On the final Friday of each month, October through April, the museum’s guided Park of Four Waters Tour leads visitors to the remnants of canal systems built by the Hohokam to water crops. The terrain includes undeveloped desert and a railroad grade, so keep mobility in mind when making your plans.
Museum admission is $3 to $6 and free for children younger than 6, and the tour, from 10 to 11 a.m., is an additional $5. Pueblo Grande is at 4619 East Washington Street. Visit the Pueblo Grande Museum website
or call 602-495-0901.
Arizona Rattlers vs. Wichita Falls Nighthawks
The Arizona Rattlers have been a consistent bright spot in what has otherwise been a bleak landscape for Valley sports in recent years. So understandably, Rattlers fans held their breath when the team announced their move from the floundering Arena Football League to the stable, more competitive Indoor Football League this past offseason. Sure enough, the snakes struggled initially, losing their first two contests, before getting their slither going with a week-three win against the Colorado Crush.
Still in the season’s early goings, the Rattlers have plenty of time to get back to their winning ways, but it won’t be easy with the undefeated Wichita Falls Nighthawks stopping by Phoenix’s Talking Stick Resort Arena, 201 East Jefferson Street, at 6 p.m. on Saturday, April 1. Tickets are $10 and up. Visit the Arizona Rattlers website
or call 602-379-7800 for details. Rob Kroehler
Miniature Horse Show
All the Lil Sebastians you could ever want.
Courtesy of the Miniature Horse Association of Arizona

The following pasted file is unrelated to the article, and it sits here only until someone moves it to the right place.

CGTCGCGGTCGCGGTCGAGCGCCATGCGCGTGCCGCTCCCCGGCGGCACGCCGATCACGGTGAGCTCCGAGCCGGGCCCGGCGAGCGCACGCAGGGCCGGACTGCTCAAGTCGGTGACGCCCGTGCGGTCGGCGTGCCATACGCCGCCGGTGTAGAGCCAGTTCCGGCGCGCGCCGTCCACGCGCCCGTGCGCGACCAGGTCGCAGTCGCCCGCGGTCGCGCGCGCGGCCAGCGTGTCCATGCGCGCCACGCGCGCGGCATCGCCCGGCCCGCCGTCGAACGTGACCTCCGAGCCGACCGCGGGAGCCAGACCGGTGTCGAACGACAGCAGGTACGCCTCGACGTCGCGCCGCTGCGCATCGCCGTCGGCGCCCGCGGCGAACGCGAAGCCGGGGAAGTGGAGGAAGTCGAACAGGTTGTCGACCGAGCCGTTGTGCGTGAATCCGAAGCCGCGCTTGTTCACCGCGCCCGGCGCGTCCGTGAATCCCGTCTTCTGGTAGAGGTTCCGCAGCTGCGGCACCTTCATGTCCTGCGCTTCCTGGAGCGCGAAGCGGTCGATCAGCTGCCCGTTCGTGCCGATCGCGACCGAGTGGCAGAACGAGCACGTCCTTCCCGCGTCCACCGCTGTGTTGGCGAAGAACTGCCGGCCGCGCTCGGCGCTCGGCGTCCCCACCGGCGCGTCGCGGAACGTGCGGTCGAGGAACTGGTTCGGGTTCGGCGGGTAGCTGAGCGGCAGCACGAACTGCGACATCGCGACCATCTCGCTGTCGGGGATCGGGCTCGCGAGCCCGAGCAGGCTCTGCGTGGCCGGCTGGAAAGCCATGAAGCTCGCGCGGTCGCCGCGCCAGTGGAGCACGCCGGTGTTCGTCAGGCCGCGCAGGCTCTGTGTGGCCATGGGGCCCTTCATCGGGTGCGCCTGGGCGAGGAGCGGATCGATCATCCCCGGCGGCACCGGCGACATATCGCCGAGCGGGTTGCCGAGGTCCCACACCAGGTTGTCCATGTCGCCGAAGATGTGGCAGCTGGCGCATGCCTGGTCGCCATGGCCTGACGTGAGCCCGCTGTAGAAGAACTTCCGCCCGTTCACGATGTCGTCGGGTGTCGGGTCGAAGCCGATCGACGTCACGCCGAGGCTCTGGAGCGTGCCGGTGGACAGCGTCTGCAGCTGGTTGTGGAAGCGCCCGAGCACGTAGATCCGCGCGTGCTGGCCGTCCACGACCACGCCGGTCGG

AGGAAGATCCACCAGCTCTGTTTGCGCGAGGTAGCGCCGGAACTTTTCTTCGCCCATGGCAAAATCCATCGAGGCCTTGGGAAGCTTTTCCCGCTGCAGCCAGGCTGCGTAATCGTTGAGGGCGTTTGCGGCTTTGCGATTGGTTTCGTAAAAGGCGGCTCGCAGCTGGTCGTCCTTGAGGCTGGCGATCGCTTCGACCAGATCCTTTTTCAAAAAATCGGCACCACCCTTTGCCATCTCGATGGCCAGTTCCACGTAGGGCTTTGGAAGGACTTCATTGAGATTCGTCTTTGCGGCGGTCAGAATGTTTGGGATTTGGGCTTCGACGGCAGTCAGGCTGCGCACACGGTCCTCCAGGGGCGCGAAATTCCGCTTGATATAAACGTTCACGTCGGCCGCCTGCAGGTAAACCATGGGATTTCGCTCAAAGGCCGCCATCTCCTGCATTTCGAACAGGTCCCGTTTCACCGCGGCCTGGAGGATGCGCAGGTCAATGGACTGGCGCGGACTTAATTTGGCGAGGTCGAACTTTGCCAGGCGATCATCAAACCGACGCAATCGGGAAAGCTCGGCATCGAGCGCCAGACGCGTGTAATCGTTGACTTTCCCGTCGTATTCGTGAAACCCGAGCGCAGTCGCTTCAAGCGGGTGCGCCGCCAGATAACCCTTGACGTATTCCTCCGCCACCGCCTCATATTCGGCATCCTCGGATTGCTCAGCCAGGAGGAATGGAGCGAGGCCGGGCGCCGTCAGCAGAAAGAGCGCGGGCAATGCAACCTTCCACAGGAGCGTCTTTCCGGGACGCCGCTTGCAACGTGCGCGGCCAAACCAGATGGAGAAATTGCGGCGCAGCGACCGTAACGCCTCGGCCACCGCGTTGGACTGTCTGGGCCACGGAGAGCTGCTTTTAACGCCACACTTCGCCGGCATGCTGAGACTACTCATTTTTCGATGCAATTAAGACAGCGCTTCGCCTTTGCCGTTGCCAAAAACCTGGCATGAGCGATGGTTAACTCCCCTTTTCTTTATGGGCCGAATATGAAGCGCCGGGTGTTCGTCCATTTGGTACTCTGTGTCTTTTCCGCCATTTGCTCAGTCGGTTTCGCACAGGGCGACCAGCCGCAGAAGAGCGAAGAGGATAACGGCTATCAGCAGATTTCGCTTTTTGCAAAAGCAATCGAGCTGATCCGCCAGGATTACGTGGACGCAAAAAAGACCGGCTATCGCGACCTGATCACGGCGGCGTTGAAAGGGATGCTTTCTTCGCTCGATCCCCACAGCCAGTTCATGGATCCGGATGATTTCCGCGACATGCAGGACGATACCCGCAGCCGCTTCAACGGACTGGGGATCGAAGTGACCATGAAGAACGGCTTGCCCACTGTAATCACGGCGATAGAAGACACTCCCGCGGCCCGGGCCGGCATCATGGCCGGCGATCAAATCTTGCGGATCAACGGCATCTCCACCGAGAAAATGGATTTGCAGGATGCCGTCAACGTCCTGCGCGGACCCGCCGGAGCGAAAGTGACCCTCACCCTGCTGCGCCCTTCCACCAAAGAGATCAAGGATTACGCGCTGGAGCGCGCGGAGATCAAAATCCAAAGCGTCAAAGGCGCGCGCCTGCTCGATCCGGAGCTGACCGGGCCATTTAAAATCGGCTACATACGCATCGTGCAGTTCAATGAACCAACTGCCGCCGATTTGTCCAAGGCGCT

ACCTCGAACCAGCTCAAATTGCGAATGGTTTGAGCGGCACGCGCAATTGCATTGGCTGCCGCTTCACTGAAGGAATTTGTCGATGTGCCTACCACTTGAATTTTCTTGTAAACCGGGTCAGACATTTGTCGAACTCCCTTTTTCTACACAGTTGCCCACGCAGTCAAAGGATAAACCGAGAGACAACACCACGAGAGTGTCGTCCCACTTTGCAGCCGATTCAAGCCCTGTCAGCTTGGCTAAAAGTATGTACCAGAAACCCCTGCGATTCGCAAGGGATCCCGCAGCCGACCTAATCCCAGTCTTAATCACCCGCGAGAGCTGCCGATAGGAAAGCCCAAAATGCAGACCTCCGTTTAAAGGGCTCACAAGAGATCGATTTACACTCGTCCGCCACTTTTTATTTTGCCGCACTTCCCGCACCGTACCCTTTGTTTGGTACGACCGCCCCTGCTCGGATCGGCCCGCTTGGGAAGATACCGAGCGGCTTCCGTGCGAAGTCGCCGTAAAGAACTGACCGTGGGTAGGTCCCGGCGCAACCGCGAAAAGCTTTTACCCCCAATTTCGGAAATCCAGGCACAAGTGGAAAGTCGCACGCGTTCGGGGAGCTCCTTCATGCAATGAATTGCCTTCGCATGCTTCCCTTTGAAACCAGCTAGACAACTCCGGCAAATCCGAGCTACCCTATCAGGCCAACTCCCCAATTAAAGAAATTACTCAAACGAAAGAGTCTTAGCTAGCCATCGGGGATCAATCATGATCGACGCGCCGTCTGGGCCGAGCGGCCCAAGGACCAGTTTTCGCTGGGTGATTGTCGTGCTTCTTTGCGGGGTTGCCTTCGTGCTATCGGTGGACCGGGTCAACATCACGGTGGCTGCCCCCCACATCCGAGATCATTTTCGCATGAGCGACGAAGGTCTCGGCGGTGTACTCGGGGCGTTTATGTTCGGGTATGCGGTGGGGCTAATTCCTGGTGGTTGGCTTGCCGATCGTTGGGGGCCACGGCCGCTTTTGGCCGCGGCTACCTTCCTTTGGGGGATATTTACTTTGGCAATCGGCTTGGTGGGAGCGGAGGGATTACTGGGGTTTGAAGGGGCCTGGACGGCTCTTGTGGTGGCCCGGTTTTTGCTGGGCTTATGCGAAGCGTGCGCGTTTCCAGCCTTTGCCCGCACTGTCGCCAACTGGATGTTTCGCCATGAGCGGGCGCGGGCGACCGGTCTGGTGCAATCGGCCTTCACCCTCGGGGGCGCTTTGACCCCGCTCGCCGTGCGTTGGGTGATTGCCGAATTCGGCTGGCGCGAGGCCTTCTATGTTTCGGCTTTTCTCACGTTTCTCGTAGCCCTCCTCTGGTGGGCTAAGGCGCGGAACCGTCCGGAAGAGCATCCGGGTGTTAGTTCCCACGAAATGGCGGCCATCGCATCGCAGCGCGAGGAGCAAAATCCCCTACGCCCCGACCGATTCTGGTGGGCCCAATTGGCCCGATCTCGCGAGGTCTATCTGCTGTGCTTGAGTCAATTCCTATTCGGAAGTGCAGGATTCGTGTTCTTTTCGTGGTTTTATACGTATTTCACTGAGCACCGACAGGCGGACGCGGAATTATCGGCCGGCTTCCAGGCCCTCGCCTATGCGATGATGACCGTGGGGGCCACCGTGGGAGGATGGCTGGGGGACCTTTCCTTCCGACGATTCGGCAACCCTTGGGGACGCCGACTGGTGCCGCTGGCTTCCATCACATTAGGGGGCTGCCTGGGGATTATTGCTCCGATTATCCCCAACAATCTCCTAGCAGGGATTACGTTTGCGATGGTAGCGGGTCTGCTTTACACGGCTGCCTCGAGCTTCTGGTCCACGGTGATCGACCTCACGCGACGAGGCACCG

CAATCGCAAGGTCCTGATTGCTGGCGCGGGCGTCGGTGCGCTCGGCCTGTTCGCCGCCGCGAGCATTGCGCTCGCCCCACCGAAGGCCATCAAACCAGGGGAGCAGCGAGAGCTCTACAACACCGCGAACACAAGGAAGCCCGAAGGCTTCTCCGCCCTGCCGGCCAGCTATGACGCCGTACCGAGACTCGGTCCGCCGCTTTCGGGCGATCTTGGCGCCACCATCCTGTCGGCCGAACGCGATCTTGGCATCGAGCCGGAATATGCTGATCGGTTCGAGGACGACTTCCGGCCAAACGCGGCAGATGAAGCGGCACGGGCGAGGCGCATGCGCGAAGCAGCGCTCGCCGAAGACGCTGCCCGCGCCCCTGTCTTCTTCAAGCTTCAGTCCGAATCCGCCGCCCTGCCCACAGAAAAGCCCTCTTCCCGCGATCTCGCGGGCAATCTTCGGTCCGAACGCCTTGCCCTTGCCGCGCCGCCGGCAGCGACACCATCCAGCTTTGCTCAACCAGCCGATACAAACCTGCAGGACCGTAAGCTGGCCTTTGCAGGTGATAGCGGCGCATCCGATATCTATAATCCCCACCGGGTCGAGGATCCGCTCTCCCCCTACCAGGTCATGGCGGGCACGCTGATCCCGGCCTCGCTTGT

Their gentle nature, playfulness, smaller stature, and intelligence make miniature horses ideal animals to show. During the Miniature Horse Association of Arizona’s 30th annual Touch of Class Miniature Horse Show on Saturday and Sunday, April 1 and 2, handlers of all ages will show miniature horses under 34 inches in halter, driving, jumping, costume, liberty, and showmanship classes. Spectators will have the chance to go up to the barns and experience the miniature horses up close throughout the weekend. Each day, Arizona Mini Mystique, a drill team that has appeared in the Tournament of Roses Parade, will entertain crowds with intricate maneuvers to music from Lionel Richie and Pitbull. The shows all start at 8 a.m. at WestWorld of Scottsdale, 16601 North Pima Road, and have free parking and admission. Go to the AZ Minis website
for more. Laura Latzko
La Casa de Inez
Performance artists explore their own personal and ancestral histories as Elisa Gonzales directs La Casa de Inez.
Photo courtesy of ASU Herberger Institute for Design and the Arts
Passive theater-going is being replaced, due in part to a new generation of storytellers, including Elisa Gonzales, who co-wrote and co-created a devised theater performance called La Casa de Inez
Set within the context of Tempe’s first Mexican barrios, it’s conceived as a “personal and historical journey through time and inner space,” which elevates strong women and the relevance of the Latina/Chicana voice. It’s being presented by ¡Habla! AZ, founded by Gonzales in 2014 through ASU’s Pave Program in Arts Entrepreneurship, and the Tempe History Museum.
See La Casa de Inez
at 7 or 8:30 p.m. on Sunday, April 2, at the Elias-Rodriguez House, 927 East Eighth Street, Tempe. Tickets are free, but space is limited, and donations will be accepted at the door. Visit ¡Habla! AZ
to reserve your space. Lynn Trimble